Nutan Shinde-Pawar profiles three women pushing boundaries in Indian climbing and competing on the world circuit...
You might wonder where women feature in the Indian climbing community. In recent years, a major milestone in Indian climbing was passed as multiple women attained the significant grade of 8a. In 2018, Siddhi Manerikar was the first Indian woman to climb 8a with her ascent of Samsara in Badami. In January 2020, Prateeksha Arun also climbed the line, followed by Gowri Varanashi in December.
The hardest route climbed by Indian climbers so far is the notorious Ganesha 8b+ in Badami. The world-famous line has seen many male ascents since 2013. On the other hand, women seemed nowhere near 8a or never even believed that these projects were for them.
"We women don't try hard as we assume that higher grades are impossible. Men are stronger than us, our bodies are not built for such strenuous activity etc. etc are our random excuses. We do not consider ourselves worth anything big," says Gowri. It's a fact that women often shy away from adventure sports, imagining that these sports are only for men. Numerous cultural practices carve their mentality of feeling inferior when it comes to sports in general. Let's not get into that here, but there has to be someone to break the glass ceiling and lead a pathway to new beliefs.
Siddhi Manerikar (24) was born and brought up in a Mumbaikar family. She was introduced to rock climbing in 2009 when she was studying in 8th standard and she instantly knew that this sport was made for her. Soon she began serious training under the guidance of Rahul Pendse, a climbing coach based in Mumbai. Winning a medal in her first competition laid the foundation for her climbing career. There has been no stopping her since then.
Despite all the rewards and immense recognition for being a young female climber, she yearned for appreciation from her father. "My father did not like my participation in climbing. He wanted me to study. It was my Mum who always supported me. She also never stopped me from travelling alone," remembers Siddhi. Years later she encouraged her Dad's approval of her climbing by balancing academics along with practice sessions. "I somehow managed to do well in school. Then my father also started believing in me, but he never said it out loud."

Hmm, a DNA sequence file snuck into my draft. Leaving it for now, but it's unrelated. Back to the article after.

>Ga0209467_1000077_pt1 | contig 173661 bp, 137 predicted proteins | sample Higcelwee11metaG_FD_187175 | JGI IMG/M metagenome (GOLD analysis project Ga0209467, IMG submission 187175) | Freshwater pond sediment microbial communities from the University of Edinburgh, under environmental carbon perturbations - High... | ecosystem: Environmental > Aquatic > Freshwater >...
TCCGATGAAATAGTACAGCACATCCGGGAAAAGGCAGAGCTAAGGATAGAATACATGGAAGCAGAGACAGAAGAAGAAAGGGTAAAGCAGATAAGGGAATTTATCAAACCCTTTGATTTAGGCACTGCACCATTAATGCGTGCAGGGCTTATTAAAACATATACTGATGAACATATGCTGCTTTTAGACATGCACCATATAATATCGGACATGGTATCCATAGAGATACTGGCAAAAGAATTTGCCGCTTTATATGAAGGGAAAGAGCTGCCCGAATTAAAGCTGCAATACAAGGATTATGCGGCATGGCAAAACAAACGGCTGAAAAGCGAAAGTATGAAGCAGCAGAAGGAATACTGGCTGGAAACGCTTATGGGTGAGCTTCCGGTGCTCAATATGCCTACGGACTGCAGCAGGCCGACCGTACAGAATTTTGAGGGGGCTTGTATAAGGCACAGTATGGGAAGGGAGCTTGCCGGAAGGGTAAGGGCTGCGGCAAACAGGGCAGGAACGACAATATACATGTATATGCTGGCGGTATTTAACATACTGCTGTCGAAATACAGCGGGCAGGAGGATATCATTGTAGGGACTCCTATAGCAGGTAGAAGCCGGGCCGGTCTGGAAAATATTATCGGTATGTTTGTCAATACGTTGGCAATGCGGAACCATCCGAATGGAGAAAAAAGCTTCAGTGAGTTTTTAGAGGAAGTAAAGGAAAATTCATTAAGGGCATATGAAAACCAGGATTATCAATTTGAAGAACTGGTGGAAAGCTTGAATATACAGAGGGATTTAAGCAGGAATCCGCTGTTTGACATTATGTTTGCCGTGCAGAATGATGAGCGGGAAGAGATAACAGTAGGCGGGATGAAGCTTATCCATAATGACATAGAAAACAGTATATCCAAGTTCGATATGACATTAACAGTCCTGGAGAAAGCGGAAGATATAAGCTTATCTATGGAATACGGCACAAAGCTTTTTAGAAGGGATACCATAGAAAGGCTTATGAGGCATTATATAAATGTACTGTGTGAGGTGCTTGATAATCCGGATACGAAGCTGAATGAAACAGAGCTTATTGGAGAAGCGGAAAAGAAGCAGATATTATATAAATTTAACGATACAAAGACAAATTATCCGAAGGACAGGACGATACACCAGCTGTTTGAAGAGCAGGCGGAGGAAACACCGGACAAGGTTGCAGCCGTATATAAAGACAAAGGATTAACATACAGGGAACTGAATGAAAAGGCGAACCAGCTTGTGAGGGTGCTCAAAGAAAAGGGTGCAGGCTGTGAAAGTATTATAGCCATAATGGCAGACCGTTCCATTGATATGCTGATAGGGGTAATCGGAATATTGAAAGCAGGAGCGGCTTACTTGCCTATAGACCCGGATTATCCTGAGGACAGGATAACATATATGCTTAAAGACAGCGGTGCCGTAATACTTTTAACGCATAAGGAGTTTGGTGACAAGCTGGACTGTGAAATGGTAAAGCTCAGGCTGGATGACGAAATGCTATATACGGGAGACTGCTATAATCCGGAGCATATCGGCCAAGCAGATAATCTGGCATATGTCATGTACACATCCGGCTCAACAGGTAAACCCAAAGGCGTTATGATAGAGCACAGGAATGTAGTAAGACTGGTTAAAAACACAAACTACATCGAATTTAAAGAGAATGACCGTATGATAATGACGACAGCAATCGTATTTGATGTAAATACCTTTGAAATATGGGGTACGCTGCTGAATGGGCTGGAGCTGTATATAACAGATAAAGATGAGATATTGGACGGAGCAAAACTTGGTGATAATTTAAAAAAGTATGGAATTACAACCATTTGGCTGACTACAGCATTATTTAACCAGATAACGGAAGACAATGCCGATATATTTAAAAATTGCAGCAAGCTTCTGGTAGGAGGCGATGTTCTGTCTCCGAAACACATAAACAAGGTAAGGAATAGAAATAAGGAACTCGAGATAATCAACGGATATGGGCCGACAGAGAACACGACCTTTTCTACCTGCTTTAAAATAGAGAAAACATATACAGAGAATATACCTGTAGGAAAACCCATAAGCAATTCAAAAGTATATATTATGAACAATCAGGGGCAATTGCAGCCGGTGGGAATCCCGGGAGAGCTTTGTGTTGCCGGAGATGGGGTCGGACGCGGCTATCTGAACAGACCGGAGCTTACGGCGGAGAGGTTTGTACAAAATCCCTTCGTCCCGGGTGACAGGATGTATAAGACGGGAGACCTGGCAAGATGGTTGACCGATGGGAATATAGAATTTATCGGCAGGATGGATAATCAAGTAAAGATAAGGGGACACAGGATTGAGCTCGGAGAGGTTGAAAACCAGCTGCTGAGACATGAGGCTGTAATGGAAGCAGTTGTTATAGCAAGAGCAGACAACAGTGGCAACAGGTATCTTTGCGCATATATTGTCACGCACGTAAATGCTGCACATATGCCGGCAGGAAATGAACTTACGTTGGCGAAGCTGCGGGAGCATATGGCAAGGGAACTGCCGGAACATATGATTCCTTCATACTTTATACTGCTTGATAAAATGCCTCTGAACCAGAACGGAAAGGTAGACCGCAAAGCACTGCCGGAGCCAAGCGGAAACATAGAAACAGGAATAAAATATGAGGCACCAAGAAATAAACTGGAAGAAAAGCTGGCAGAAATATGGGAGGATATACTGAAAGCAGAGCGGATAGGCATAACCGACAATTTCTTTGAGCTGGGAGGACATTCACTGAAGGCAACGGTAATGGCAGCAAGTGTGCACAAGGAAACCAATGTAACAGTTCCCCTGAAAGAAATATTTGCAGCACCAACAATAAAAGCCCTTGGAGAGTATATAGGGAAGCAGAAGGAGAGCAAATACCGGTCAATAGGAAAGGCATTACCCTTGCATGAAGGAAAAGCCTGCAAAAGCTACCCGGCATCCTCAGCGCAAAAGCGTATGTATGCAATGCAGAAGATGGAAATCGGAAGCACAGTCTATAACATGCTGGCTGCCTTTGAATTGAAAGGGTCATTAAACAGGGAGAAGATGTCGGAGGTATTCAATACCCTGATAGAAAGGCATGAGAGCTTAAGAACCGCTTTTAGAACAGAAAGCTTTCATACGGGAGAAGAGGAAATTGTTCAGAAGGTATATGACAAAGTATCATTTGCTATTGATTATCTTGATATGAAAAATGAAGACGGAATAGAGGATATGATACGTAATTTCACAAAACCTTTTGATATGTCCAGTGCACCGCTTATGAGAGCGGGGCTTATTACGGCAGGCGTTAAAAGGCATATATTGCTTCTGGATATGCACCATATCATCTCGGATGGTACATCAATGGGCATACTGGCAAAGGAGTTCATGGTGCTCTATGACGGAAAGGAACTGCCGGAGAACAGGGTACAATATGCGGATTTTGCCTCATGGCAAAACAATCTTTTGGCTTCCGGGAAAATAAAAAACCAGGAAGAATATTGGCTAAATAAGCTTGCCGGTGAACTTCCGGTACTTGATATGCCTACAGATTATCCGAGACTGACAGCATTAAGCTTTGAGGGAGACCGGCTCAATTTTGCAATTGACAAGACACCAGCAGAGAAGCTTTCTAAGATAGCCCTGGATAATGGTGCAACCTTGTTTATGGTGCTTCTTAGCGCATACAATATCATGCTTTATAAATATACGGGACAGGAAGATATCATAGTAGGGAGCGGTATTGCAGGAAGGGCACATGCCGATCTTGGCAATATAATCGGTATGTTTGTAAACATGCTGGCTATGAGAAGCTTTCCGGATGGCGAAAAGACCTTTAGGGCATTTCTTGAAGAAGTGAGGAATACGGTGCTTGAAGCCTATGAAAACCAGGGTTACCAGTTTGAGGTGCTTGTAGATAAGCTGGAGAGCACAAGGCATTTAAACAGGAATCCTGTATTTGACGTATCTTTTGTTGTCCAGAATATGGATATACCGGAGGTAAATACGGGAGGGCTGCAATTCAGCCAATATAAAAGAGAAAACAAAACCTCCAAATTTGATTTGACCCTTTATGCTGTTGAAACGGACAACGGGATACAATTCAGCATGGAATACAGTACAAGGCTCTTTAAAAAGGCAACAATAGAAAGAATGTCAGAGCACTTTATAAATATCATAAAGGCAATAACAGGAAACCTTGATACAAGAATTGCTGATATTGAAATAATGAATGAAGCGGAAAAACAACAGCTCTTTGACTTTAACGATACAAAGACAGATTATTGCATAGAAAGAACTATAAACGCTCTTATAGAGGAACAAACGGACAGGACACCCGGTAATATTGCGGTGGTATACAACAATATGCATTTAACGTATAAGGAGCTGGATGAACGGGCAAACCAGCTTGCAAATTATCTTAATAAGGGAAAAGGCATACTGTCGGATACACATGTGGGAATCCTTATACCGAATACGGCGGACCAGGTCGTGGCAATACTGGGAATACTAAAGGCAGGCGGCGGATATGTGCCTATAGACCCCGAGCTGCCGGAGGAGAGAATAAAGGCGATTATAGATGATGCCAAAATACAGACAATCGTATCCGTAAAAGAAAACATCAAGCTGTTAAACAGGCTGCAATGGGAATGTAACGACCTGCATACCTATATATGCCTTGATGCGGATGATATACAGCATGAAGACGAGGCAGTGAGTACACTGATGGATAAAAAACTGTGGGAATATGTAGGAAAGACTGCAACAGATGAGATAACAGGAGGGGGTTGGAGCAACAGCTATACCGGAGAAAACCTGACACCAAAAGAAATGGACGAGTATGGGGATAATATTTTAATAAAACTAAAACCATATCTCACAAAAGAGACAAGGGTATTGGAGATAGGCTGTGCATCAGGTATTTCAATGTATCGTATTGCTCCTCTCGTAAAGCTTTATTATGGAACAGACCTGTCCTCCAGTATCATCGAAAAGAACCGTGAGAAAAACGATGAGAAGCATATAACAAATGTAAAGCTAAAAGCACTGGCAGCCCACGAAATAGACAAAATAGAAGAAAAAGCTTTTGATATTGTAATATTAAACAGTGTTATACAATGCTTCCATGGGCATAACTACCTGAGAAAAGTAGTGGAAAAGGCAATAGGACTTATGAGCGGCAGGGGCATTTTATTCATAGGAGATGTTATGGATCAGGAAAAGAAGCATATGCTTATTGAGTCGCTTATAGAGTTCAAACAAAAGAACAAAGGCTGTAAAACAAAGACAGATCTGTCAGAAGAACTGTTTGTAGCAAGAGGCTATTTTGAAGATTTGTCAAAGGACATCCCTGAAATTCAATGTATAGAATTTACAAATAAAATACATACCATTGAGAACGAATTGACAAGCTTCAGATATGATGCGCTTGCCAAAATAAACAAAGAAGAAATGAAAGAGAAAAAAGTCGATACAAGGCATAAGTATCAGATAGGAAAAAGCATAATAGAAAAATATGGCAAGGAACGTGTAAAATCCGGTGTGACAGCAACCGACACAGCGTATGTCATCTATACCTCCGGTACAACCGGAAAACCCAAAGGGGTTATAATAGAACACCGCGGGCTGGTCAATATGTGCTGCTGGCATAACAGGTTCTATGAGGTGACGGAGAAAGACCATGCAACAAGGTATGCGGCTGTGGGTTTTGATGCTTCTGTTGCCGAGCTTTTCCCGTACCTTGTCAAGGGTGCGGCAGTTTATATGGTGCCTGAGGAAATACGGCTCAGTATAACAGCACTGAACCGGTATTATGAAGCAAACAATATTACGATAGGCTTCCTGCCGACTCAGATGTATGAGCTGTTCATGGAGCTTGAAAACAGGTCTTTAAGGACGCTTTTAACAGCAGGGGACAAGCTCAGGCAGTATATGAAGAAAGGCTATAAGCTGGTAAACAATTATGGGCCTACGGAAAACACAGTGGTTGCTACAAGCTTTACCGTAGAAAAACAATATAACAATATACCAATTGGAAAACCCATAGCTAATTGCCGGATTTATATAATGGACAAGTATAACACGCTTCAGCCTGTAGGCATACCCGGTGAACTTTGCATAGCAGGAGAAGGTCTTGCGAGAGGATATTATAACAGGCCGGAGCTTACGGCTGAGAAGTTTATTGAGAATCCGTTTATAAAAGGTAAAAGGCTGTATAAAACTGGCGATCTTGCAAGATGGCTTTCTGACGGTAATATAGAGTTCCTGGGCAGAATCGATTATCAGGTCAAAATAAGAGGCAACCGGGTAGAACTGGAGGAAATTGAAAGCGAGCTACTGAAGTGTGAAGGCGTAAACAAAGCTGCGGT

Siddhi was aware of her family's financial condition and therefore never placed the burden of expensive climbing gear on them; instead, she earned it all through prizes and sponsorships. In the coming years, Siddhi kept receiving accolades. She was also selected by the Indian Mountaineering Foundation (IMF) for international competitions. In over a decade of her climbing life, she had never really aimed at high grades. "I had been climbing in Badami from 2010 to 2014. It was all a part of rock training camps. Not once did I think I could climb in the 8-range," Siddhi adds. But something changed in 2018.
After a gap of four years, she returned to the Badami sandstone. Dhaval Sharma, a climber from Pune who had finished Samsara, persuaded her to try the line. "Dhaval kept saying that the route was of my style. I should at least attempt it. Competition-wise, the year was not so good, so I thought 'Why not give it a try?" On 5 November 2018, Siddhi ticked 8a with no hesitation. She top-roped and worked all the moves. That was a major confidence booster which gave her a hope of sending.
"The route was made for me. I did not have to train specifically for it as endurance is my strong point. I did a lot of long pumpy endurance training for competitions and I guess that helped a lot. I was prepared for Samsara by default." In the following two days she linked the sequences before the send-go, where she manoeuvred flawlessly to the top without any issue. The impossible was suddenly made possible.
"I was in total surprise. My mind was blank, actually," Siddhi laughs as she tries to remember her feelings on sending the classic. "All I remember is that I did not think I accomplished anything at that moment. It was after the news was released that I realised the magnitude of the feat."
The significance was that a woman had set new rules of possibility; it takes only one person and a little bit of courage to see the probability in the improbable. This led to many other women becoming inspired.
Prateeksha Arun (22), another competition climber with aspirations of international medals, thought of facing the Samsara in 2019. Being a daughter of a climber from the '90s, she was not oblivious to the sport. However, climbing was not her initial choice. "I was disconnected from the sport when we relocated to the US, so I took up gymnastics. Once we moved back to India, gymnastics wasn't an option due to lack of infrastructure. My dad suggested I try climbing. I did and I haven't looked back since," says Prateeksha.